M: “No see if you wanted to move them off of their existing hardware, just a straight virtual migration would be good, or you could use a code release software to layer them onto a micro kernel vm. But for what it sounds like you want, containers would be tricky. You see you need to have a host OS arguments here can be made that, that OS can be virtualized or bare metal. Then you have your container technology, your containers, and some orchestration methodology that maps them together. Containers are way different than the virtual environments you are used to managing and deploying today.”

Ok so at this point the conversation trailed into other things, and I won’t bore you with those I am just going to use my imagination to finish this conversation as I believe it would have gone.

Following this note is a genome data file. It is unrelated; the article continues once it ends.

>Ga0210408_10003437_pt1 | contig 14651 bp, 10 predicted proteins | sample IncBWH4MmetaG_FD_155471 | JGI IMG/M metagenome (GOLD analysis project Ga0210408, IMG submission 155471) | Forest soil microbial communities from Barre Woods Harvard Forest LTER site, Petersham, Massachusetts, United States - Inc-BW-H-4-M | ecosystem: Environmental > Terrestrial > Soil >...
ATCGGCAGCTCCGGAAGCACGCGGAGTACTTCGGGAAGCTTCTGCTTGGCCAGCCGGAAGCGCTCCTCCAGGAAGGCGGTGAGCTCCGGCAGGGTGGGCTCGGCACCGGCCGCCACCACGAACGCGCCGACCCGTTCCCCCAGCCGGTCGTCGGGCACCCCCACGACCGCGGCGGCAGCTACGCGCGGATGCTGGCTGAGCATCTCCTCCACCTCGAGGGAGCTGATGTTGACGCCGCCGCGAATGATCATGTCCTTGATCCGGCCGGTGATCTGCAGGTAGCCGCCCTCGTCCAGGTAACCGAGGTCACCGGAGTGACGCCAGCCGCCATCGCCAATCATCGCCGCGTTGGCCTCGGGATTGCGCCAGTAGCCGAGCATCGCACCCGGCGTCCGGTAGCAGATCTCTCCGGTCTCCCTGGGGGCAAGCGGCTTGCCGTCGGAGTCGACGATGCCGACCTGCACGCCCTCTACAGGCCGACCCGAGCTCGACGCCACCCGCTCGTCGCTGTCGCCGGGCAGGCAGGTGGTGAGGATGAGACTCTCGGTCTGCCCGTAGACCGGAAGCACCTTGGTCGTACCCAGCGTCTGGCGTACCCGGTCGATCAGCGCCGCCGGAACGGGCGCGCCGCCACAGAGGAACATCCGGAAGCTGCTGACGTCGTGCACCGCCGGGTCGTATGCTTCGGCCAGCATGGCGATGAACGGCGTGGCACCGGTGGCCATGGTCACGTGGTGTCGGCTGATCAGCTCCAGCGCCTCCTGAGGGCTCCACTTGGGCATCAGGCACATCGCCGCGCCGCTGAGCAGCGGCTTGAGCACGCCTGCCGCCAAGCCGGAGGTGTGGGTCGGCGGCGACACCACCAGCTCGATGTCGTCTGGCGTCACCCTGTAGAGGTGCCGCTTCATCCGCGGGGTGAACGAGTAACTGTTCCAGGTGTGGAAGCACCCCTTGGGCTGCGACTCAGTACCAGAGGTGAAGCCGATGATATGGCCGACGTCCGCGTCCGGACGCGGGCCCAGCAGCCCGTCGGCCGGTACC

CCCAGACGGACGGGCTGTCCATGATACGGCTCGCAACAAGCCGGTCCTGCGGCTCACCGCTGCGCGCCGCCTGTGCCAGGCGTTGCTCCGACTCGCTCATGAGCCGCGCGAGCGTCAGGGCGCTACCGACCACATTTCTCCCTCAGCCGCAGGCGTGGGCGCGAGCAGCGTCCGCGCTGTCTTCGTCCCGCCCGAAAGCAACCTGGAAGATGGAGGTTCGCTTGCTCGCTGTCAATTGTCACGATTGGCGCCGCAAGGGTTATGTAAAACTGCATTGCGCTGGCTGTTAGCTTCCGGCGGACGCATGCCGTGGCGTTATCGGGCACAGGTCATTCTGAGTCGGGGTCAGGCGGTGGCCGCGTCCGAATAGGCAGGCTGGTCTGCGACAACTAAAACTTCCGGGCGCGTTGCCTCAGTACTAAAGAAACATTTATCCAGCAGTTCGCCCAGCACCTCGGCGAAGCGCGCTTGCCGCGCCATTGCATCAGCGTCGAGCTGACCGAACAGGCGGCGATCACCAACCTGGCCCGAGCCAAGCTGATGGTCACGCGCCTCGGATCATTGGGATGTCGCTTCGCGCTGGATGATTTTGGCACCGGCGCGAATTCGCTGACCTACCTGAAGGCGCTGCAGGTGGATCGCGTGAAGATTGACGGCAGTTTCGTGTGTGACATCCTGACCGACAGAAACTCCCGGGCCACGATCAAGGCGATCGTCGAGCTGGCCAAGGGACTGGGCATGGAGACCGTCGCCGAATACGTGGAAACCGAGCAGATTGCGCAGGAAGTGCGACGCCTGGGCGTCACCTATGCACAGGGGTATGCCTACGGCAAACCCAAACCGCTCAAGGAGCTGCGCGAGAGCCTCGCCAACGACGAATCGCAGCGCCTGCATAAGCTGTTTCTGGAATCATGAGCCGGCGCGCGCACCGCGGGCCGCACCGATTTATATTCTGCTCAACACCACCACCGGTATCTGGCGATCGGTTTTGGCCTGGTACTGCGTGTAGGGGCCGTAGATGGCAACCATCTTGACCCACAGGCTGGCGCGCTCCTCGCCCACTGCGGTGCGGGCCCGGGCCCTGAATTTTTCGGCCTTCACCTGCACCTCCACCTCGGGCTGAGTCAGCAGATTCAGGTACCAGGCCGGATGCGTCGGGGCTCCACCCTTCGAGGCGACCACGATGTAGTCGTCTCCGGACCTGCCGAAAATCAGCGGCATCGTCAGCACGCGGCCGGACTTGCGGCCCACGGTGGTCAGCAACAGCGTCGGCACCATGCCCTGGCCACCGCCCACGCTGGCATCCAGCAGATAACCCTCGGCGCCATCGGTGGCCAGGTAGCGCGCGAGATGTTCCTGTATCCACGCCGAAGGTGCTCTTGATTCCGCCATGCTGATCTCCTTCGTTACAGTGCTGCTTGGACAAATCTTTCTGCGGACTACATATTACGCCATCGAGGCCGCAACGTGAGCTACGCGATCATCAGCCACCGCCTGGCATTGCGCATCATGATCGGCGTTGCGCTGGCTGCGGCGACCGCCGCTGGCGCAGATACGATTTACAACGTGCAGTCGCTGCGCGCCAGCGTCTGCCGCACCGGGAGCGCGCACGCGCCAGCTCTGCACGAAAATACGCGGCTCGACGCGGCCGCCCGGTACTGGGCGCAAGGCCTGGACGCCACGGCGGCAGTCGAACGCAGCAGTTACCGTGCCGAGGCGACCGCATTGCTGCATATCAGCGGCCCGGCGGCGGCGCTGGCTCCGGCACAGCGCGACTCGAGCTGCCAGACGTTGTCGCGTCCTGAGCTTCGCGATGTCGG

C: “Yes but I was saw at VMworld …”

M: “I am not saying that container strategies are wrong, nor that you shouldn’t invest time and energy into having one. Quite the contrary I think there is a place for containers in environments where application management is difficult and the concept of micro services isn’t possible to adopt. But containers while they do provide another layer of abstraction are not natively more secure. In fact containers provide the app dev or owner all the more control over the application they are packaging and deploying.”

C: “But it’s isolated so that means any vulnerabilities they expose in their container can’t impact my infrastructure.”

M: “Have you ever watched Lassie?”

C: “What?”

M: “Lassie you know the dog that always saved people?”

C: “ … Yes”

M: “At the end of ever episode Timmy, the boy who owned Lassie learned a lesson in the form of a speech that his dad gave him. South Park uses this in all of their episodes where Stan and Kyle reminisce on the lessons of the episode. We call this a ‘SoYaSeeTimmy’. The point is no one learns the lesson while they are going through the adventure, they learn after the fact.”

C: <blank stare>